Relational Approach to Counselling, Attachment Theory and Repeating Relational Patterns

Published: 2021-09-15 07:35:09
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Category: Psychology

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The Relational Approach to Counselling

Introduction
In this essay, I will discuss the relational approach in terms of attachment theory and repeating relational patterns. Further, I will show how the relational model builds on various theoretical perspectives namely the psychodynamic and humanistic traditions.
I will consider how the relational approach impacts on the counsellor's way of being with the client. I will illustrate this with examples drawn from my own client base in my placement, without including any identifiable information in order to maintain confidentiality. I have referred to the individual clients concerned as clients A, B and C. Finally, I will then outline the implications of working with a culturally diverse population.

The Relational Approach and Attachment Theory

Several theories (Holmes, Paul & Pelham 1996, p229) have been formulated over recent years in order to understand the intricacies of human relationships, namely Gestalt theory and the Relational Approach. I will discuss only the latter in this essay.
The relational model of counselling brings together the psychodynamic and humanistic traditions.
Psychodynamics is a theory and systematic study of the relationship between conscious and unconscious motivations. Early psychodynamic theory was developed by Sigmund Freud and by the mid 1950s the general application of this theory had been well established. Psychodynamic counselling tries to get the client to bring to the surface their true feelings which are present in the subconscious. It is very directive, analytical and clinical method of counselling. The humanistic approach arose as a response to Freud's negative view of human behaviour. It was developed during the 1950's by Maslow and Rogers among others.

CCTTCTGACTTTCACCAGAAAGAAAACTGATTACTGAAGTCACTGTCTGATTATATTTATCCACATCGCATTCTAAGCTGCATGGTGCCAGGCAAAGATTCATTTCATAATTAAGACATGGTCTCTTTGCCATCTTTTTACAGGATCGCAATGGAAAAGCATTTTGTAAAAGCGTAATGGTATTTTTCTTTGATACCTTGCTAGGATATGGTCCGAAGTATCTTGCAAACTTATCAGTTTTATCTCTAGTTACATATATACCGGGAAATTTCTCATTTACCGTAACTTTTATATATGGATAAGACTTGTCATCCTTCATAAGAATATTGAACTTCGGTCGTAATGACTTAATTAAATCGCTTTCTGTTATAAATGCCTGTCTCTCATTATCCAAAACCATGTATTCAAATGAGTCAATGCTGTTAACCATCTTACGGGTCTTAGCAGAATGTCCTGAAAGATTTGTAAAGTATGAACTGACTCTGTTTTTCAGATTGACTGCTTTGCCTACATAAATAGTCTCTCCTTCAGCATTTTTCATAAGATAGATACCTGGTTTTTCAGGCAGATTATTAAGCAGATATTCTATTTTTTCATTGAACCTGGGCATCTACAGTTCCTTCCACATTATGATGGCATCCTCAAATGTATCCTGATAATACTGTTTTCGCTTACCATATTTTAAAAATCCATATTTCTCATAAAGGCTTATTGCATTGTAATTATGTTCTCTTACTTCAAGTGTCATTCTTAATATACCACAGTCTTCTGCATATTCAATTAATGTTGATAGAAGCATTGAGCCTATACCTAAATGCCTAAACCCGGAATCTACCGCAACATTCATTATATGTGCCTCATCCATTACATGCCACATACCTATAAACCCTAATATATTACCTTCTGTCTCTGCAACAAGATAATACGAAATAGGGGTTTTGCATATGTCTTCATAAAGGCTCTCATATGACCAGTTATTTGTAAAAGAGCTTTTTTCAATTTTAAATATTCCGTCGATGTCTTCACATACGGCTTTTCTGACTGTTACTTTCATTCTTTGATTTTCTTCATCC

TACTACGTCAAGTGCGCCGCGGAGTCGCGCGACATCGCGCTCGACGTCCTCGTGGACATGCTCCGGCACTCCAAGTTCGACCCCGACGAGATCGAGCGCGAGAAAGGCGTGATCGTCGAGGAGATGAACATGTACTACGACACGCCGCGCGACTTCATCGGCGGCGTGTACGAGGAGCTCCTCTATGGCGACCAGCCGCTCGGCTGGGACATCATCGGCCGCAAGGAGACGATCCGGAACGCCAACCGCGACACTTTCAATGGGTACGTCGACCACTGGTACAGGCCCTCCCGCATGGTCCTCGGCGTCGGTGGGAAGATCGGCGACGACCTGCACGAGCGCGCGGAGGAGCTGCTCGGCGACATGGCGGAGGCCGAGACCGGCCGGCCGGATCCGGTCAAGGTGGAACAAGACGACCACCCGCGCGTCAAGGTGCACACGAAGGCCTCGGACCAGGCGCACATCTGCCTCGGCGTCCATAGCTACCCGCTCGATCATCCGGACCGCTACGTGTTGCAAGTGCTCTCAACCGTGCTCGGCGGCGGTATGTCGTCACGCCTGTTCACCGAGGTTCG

They believed in order for a person to become a self actualised fully able person they need as well as their basic needs (food and shelter) humans need to feel safe, loved and accepted and only then they can love themselves. An important facet of this approach is self examination and the belief that we all have the capacity to grow, and resolve our own problems. A combination of these theories enables the counsellor to be more integrative and flexible within their work with clients.
The relational approach concentrates not only on the client and his/her issues but also on the relationship between counsellor and the client. A central defining assumption of this approach is the importance of relations in the development of self, especially childhood and infancy (Greenberg & Mitchell 1983).
In our day to day relationships we act in certain ways (sometime subconsciously) that lead us to be treated by others in ways that form often repeating patterns of behaviour. We fall into patterns of behaviour which can have a negative effect on our lives. These behavioural patterns also get acted out within the client counsellor relationship; this is referred to as transference which I am going to discuss later in this essay.
Experiencing these common behaviours within a therapeutic relationship (in an atmosphere of trust and safety) can be enough to bring about lasting changes. It is essential therefore to spend the first few sessions with a new client establishing a good working relationship.

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